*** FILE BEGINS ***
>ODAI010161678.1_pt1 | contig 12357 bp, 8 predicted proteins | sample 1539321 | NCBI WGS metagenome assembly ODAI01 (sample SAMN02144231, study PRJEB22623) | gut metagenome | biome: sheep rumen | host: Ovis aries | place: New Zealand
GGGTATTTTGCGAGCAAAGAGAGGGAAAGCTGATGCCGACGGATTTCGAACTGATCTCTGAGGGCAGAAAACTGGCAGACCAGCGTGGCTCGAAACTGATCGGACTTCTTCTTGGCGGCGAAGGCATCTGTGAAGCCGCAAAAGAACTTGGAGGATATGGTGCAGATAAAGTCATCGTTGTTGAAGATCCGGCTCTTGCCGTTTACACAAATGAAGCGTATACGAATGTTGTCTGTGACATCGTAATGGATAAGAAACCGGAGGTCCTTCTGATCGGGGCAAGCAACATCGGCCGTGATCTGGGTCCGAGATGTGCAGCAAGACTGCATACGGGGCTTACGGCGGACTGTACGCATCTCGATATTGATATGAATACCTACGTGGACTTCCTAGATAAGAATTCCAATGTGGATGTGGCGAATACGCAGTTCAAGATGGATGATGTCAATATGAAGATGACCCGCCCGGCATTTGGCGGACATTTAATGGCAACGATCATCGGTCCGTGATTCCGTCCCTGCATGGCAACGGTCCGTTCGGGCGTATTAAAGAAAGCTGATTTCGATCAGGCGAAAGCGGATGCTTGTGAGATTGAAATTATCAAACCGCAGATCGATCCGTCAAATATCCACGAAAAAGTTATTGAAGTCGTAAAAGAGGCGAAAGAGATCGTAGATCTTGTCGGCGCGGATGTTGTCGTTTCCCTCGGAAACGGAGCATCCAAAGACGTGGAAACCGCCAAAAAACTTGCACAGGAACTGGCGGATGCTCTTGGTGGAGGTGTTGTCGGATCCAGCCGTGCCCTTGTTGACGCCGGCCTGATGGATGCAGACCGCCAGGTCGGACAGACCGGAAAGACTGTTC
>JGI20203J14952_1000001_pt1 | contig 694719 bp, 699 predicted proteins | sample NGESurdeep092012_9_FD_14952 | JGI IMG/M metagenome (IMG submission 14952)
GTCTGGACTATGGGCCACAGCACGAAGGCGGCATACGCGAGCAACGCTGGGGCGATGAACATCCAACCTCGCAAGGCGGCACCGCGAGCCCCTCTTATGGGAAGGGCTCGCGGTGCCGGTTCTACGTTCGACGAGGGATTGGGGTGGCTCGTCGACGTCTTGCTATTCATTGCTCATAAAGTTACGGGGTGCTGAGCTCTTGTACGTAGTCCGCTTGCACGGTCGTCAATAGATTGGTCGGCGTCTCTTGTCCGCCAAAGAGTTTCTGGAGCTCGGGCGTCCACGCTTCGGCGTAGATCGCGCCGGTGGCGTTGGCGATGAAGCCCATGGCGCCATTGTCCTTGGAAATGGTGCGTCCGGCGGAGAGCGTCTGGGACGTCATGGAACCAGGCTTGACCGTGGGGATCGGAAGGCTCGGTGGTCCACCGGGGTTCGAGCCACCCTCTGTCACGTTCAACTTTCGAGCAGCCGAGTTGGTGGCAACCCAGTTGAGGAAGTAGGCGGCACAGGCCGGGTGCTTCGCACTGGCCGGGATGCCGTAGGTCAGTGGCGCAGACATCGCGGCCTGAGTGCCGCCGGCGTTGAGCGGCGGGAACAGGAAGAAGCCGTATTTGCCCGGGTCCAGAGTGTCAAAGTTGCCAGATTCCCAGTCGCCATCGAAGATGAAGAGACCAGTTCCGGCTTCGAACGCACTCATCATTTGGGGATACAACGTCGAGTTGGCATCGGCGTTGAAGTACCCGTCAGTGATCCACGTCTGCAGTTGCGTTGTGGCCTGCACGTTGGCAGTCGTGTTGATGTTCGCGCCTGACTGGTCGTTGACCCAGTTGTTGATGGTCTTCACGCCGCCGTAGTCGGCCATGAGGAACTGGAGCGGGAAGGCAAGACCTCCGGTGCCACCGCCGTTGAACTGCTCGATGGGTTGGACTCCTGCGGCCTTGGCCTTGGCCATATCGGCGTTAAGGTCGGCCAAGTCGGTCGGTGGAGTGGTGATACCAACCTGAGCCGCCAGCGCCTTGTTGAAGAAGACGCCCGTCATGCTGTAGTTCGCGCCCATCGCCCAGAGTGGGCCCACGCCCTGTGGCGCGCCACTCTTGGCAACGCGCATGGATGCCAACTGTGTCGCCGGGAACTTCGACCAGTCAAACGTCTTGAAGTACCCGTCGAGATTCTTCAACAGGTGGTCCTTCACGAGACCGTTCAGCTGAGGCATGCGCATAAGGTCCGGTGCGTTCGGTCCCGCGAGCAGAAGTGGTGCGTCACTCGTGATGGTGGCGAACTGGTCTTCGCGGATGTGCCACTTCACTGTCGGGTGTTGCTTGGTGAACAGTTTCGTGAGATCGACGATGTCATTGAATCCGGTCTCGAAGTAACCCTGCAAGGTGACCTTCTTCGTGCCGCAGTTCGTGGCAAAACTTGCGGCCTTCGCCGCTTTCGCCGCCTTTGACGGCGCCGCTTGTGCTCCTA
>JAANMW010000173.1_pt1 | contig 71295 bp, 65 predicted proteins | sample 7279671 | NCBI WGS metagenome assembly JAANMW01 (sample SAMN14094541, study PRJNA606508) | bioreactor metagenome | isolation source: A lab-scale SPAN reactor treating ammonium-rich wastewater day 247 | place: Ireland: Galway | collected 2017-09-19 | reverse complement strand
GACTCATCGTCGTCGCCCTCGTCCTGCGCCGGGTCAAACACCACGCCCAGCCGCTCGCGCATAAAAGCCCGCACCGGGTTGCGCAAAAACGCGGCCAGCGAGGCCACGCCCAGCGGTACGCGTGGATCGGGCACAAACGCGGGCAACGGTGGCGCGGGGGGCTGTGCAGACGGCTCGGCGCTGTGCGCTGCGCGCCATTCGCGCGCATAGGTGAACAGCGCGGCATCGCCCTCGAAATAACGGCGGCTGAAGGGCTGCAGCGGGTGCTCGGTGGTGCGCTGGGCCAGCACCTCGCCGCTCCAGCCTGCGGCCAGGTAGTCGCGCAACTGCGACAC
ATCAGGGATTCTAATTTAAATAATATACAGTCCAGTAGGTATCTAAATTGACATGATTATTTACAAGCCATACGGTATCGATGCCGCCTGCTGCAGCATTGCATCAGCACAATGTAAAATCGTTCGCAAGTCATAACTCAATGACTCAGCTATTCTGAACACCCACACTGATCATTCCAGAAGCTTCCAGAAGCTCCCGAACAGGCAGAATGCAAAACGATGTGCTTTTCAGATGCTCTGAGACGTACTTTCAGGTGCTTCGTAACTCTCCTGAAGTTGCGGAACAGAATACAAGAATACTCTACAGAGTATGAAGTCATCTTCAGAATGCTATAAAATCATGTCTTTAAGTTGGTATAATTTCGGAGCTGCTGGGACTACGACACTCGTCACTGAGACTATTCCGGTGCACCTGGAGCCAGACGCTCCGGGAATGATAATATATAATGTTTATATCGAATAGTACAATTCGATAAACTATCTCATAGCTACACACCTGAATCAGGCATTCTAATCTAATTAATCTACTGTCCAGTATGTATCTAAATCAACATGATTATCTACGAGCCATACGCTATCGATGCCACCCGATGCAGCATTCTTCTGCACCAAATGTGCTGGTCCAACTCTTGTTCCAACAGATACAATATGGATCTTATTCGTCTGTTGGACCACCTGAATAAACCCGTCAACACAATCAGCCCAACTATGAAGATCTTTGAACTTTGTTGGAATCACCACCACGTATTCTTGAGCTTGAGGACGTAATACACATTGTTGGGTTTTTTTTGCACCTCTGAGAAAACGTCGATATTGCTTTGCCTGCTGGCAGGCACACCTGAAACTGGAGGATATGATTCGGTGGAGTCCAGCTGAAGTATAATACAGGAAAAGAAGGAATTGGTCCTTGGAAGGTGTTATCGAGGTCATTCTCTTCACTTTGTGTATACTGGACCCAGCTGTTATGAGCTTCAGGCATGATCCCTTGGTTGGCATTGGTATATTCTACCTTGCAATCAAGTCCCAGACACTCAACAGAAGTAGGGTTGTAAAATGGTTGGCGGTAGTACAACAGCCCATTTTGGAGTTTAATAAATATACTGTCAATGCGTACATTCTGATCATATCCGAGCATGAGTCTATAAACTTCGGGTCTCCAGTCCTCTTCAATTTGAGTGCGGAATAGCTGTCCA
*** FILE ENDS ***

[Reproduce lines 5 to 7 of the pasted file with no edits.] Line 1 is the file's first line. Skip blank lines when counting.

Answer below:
>JAANMW010000173.1_pt1 | contig 71295 bp, 65 predicted proteins | sample 7279671 | NCBI WGS metagenome assembly JAANMW01 (sample SAMN14094541, study PRJNA606508) | bioreactor metagenome | isolation source: A lab-scale SPAN reactor treating ammonium-rich wastewater day 247 | place: Ireland: Galway | collected 2017-09-19 | reverse complement strand
GACTCATCGTCGTCGCCCTCGTCCTGCGCCGGGTCAAACACCACGCCCAGCCGCTCGCGCATAAAAGCCCGCACCGGGTTGCGCAAAAACGCGGCCAGCGAGGCCACGCCCAGCGGTACGCGTGGATCGGGCACAAACGCGGGCAACGGTGGCGCGGGGGGCTGTGCAGACGGCTCGGCGCTGTGCGCTGCGCGCCATTCGCGCGCATAGGTGAACAGCGCGGCATCGCCCTCGAAATAACGGCGGCTGAAGGGCTGCAGCGGGTGCTCGGTGGTGCGCTGGGCCAGCACCTCGCCGCTCCAGCCTGCGGCCAGGTAGTCGCGCAACTGCGACAC
ATCAGGGATTCTAATTTAAATAATATACAGTCCAGTAGGTATCTAAATTGACATGATTATTTACAAGCCATACGGTATCGATGCCGCCTGCTGCAGCATTGCATCAGCACAATGTAAAATCGTTCGCAAGTCATAACTCAATGACTCAGCTATTCTGAACACCCACACTGATCATTCCAGAAGCTTCCAGAAGCTCCCGAACAGGCAGAATGCAAAACGATGTGCTTTTCAGATGCTCTGAGACGTACTTTCAGGTGCTTCGTAACTCTCCTGAAGTTGCGGAACAGAATACAAGAATACTCTACAGAGTATGAAGTCATCTTCAGAATGCTATAAAATCATGTCTTTAAGTTGGTATAATTTCGGAGCTGCTGGGACTACGACACTCGTCACTGAGACTATTCCGGTGCACCTGGAGCCAGACGCTCCGGGAATGATAATATATAATGTTTATATCGAATAGTACAATTCGATAAACTATCTCATAGCTACACACCTGAATCAGGCATTCTAATCTAATTAATCTACTGTCCAGTATGTATCTAAATCAACATGATTATCTACGAGCCATACGCTATCGATGCCACCCGATGCAGCATTCTTCTGCACCAAATGTGCTGGTCCAACTCTTGTTCCAACAGATACAATATGGATCTTATTCGTCTGTTGGACCACCTGAATAAACCCGTCAACACAATCAGCCCAACTATGAAGATCTTTGAACTTTGTTGGAATCACCACCACGTATTCTTGAGCTTGAGGACGTAATACACATTGTTGGGTTTTTTTTGCACCTCTGAGAAAACGTCGATATTGCTTTGCCTGCTGGCAGGCACACCTGAAACTGGAGGATATGATTCGGTGGAGTCCAGCTGAAGTATAATACAGGAAAAGAAGGAATTGGTCCTTGGAAGGTGTTATCGAGGTCATTCTCTTCACTTTGTGTATACTGGACCCAGCTGTTATGAGCTTCAGGCATGATCCCTTGGTTGGCATTGGTATATTCTACCTTGCAATCAAGTCCCAGACACTCAACAGAAGTAGGGTTGTAAAATGGTTGGCGGTAGTACAACAGCCCATTTTGGAGTTTAATAAATATACTGTCAATGCGTACATTCTGATCATATCCGAGCATGAGTCTATAAACTTCGGGTCTCCAGTCCTCTTCAATTTGAGTGCGGAATAGCTGTCCA